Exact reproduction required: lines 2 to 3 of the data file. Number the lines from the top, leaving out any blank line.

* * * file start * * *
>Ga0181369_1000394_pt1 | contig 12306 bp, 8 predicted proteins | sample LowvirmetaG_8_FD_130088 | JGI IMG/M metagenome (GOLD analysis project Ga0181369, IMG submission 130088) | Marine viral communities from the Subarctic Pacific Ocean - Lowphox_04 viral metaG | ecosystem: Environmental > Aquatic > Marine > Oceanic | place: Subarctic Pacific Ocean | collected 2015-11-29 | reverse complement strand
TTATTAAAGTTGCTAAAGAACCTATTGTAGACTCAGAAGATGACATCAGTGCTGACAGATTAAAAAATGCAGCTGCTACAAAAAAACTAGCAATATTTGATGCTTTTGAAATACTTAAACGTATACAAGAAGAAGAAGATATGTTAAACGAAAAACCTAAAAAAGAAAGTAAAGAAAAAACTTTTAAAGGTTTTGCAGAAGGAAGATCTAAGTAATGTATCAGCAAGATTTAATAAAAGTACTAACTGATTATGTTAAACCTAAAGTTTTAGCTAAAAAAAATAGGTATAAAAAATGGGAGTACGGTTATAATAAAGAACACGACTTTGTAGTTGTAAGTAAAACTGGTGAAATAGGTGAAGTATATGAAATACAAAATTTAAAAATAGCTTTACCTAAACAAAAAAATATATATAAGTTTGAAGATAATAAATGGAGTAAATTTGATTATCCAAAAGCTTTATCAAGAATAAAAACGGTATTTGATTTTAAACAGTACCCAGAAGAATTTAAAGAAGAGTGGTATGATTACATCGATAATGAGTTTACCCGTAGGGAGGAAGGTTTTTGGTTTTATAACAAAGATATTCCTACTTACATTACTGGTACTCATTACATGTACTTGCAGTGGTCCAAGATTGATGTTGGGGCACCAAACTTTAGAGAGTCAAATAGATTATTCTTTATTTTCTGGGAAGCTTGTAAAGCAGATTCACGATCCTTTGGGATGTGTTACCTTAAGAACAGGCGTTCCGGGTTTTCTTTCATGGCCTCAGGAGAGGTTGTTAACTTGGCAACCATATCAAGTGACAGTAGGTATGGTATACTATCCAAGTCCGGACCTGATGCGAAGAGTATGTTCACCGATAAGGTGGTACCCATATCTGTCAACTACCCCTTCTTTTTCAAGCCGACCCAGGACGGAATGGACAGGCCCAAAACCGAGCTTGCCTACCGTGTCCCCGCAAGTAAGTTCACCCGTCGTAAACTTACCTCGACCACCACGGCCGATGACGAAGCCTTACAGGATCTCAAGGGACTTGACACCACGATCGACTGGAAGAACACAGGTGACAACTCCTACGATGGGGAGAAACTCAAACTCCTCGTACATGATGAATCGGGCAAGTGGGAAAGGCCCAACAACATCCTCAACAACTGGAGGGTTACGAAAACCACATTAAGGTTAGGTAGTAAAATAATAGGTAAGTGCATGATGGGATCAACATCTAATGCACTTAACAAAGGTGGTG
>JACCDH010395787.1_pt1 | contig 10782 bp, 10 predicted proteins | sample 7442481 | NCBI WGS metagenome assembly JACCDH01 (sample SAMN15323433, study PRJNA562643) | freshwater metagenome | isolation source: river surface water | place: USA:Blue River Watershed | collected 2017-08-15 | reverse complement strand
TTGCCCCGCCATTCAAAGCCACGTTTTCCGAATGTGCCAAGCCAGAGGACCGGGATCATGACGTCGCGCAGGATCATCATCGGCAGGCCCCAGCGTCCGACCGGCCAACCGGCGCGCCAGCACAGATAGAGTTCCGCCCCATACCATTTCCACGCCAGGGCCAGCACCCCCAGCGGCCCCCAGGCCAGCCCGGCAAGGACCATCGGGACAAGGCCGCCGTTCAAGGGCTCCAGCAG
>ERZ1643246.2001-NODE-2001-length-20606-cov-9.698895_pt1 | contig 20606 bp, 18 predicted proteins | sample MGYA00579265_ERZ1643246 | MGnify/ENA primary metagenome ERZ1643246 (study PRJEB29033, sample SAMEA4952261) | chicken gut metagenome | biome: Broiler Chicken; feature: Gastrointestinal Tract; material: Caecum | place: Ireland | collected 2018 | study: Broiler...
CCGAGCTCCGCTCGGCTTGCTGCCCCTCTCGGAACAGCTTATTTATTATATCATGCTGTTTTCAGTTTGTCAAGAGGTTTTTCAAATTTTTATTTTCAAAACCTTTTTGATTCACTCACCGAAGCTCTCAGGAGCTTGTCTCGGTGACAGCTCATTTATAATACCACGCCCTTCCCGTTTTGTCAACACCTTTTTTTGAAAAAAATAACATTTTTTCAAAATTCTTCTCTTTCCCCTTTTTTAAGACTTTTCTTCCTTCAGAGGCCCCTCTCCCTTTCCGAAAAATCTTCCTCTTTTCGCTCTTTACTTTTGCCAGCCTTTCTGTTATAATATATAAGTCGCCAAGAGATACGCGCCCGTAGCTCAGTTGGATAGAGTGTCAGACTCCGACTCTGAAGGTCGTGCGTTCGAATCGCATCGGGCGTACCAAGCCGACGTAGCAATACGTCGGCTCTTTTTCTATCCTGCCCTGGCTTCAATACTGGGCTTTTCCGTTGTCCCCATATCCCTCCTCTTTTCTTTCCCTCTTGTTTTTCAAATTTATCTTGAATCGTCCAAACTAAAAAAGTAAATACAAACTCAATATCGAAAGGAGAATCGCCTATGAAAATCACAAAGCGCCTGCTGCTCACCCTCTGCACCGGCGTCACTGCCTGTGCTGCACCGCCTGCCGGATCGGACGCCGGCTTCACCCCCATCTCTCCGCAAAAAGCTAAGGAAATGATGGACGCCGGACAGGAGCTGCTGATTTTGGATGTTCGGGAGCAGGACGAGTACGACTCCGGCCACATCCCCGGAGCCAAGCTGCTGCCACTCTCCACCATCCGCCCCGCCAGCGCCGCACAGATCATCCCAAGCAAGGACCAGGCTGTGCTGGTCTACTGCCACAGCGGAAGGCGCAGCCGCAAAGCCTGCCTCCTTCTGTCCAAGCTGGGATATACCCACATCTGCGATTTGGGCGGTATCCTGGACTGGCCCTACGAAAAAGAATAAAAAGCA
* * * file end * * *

TTATTAAAGTTGCTAAAGAACCTATTGTAGACTCAGAAGATGACATCAGTGCTGACAGATTAAAAAATGCAGCTGCTACAAAAAAACTAGCAATATTTGATGCTTTTGAAATACTTAAACGTATACAAGAAGAAGAAGATATGTTAAACGAAAAACCTAAAAAAGAAAGTAAAGAAAAAACTTTTAAAGGTTTTGCAGAAGGAAGATCTAAGTAATGTATCAGCAAGATTTAATAAAAGTACTAACTGATTATGTTAAACCTAAAGTTTTAGCTAAAAAAAATAGGTATAAAAAATGGGAGTACGGTTATAATAAAGAACACGACTTTGTAGTTGTAAGTAAAACTGGTGAAATAGGTGAAGTATATGAAATACAAAATTTAAAAATAGCTTTACCTAAACAAAAAAATATATATAAGTTTGAAGATAATAAATGGAGTAAATTTGATTATCCAAAAGCTTTATCAAGAATAAAAACGGTATTTGATTTTAAACAGTACCCAGAAGAATTTAAAGAAGAGTGGTATGATTACATCGATAATGAGTTTACCCGTAGGGAGGAAGGTTTTTGGTTTTATAACAAAGATATTCCTACTTACATTACTGGTACTCATTACATGTACTTGCAGTGGTCCAAGATTGATGTTGGGGCACCAAACTTTAGAGAGTCAAATAGATTATTCTTTATTTTCTGGGAAGCTTGTAAAGCAGATTCACGATCCTTTGGGATGTGTTACCTTAAGAACAGGCGTTCCGGGTTTTCTTTCATGGCCTCAGGAGAGGTTGTTAACTTGGCAACCATATCAAGTGACAGTAGGTATGGTATACTATCCAAGTCCGGACCTGATGCGAAGAGTATGTTCACCGATAAGGTGGTACCCATATCTGTCAACTACCCCTTCTTTTTCAAGCCGACCCAGGACGGAATGGACAGGCCCAAAACCGAGCTTGCCTACCGTGTCCCCGCAAGTAAGTTCACCCGTCGTAAACTTACCTCGACCACCACGGCCGATGACGAAGCCTTACAGGATCTCAAGGGACTTGACACCACGATCGACTGGAAGAACACAGGTGACAACTCCTACGATGGGGAGAAACTCAAACTCCTCGTACATGATGAATCGGGCAAGTGGGAAAGGCCCAACAACATCCTCAACAACTGGAGGGTTACGAAAACCACATTAAGGTTAGGTAGTAAAATAATAGGTAAGTGCATGATGGGATCAACATCTAATGCACTTAACAAAGGTGGTG
>JACCDH010395787.1_pt1 | contig 10782 bp, 10 predicted proteins | sample 7442481 | NCBI WGS metagenome assembly JACCDH01 (sample SAMN15323433, study PRJNA562643) | freshwater metagenome | isolation source: river surface water | place: USA:Blue River Watershed | collected 2017-08-15 | reverse complement strand